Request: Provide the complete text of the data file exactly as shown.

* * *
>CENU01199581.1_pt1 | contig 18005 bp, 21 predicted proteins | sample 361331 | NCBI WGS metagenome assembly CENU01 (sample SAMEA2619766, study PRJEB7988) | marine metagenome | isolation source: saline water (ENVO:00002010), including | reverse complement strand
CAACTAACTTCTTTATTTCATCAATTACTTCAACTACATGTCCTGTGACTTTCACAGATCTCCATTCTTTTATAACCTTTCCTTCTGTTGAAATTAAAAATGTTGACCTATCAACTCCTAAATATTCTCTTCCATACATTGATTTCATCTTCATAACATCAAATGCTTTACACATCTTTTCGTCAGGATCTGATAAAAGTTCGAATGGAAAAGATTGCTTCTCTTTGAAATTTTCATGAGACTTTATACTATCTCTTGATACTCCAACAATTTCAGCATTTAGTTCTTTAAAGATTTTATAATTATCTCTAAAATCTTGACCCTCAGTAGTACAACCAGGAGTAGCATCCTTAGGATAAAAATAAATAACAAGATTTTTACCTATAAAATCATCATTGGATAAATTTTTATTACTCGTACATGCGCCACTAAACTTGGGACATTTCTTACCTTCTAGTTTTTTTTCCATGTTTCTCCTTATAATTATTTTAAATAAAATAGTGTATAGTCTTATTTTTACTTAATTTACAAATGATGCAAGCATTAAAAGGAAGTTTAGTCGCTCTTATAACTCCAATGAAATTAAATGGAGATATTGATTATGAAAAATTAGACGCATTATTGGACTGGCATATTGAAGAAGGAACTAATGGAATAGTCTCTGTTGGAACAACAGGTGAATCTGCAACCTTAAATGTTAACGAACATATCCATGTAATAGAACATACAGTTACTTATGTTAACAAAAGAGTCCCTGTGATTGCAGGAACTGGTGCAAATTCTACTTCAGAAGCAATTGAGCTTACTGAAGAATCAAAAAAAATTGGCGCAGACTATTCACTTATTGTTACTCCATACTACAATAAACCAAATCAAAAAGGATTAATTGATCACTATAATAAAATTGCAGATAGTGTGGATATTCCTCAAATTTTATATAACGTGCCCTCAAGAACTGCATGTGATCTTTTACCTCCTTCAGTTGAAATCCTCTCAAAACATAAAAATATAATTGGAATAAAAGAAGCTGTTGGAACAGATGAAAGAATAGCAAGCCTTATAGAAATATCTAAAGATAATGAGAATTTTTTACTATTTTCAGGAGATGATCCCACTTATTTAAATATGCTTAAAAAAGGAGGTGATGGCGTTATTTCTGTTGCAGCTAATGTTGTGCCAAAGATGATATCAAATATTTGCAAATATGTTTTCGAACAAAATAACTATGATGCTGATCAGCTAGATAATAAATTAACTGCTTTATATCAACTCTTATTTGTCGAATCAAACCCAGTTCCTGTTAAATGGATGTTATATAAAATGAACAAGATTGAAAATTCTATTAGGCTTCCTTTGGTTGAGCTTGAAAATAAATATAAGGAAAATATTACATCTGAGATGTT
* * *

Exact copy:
>CENU01199581.1_pt1 | contig 18005 bp, 21 predicted proteins | sample 361331 | NCBI WGS metagenome assembly CENU01 (sample SAMEA2619766, study PRJEB7988) | marine metagenome | isolation source: saline water (ENVO:00002010), including | reverse complement strand
CAACTAACTTCTTTATTTCATCAATTACTTCAACTACATGTCCTGTGACTTTCACAGATCTCCATTCTTTTATAACCTTTCCTTCTGTTGAAATTAAAAATGTTGACCTATCAACTCCTAAATATTCTCTTCCATACATTGATTTCATCTTCATAACATCAAATGCTTTACACATCTTTTCGTCAGGATCTGATAAAAGTTCGAATGGAAAAGATTGCTTCTCTTTGAAATTTTCATGAGACTTTATACTATCTCTTGATACTCCAACAATTTCAGCATTTAGTTCTTTAAAGATTTTATAATTATCTCTAAAATCTTGACCCTCAGTAGTACAACCAGGAGTAGCATCCTTAGGATAAAAATAAATAACAAGATTTTTACCTATAAAATCATCATTGGATAAATTTTTATTACTCGTACATGCGCCACTAAACTTGGGACATTTCTTACCTTCTAGTTTTTTTTCCATGTTTCTCCTTATAATTATTTTAAATAAAATAGTGTATAGTCTTATTTTTACTTAATTTACAAATGATGCAAGCATTAAAAGGAAGTTTAGTCGCTCTTATAACTCCAATGAAATTAAATGGAGATATTGATTATGAAAAATTAGACGCATTATTGGACTGGCATATTGAAGAAGGAACTAATGGAATAGTCTCTGTTGGAACAACAGGTGAATCTGCAACCTTAAATGTTAACGAACATATCCATGTAATAGAACATACAGTTACTTATGTTAACAAAAGAGTCCCTGTGATTGCAGGAACTGGTGCAAATTCTACTTCAGAAGCAATTGAGCTTACTGAAGAATCAAAAAAAATTGGCGCAGACTATTCACTTATTGTTACTCCATACTACAATAAACCAAATCAAAAAGGATTAATTGATCACTATAATAAAATTGCAGATAGTGTGGATATTCCTCAAATTTTATATAACGTGCCCTCAAGAACTGCATGTGATCTTTTACCTCCTTCAGTTGAAATCCTCTCAAAACATAAAAATATAATTGGAATAAAAGAAGCTGTTGGAACAGATGAAAGAATAGCAAGCCTTATAGAAATATCTAAAGATAATGAGAATTTTTTACTATTTTCAGGAGATGATCCCACTTATTTAAATATGCTTAAAAAAGGAGGTGATGGCGTTATTTCTGTTGCAGCTAATGTTGTGCCAAAGATGATATCAAATATTTGCAAATATGTTTTCGAACAAAATAACTATGATGCTGATCAGCTAGATAATAAATTAACTGCTTTATATCAACTCTTATTTGTCGAATCAAACCCAGTTCCTGTTAAATGGATGTTATATAAAATGAACAAGATTGAAAATTCTATTAGGCTTCCTTTGGTTGAGCTTGAAAATAAATATAAGGAAAATATTACATCTGAGATGTT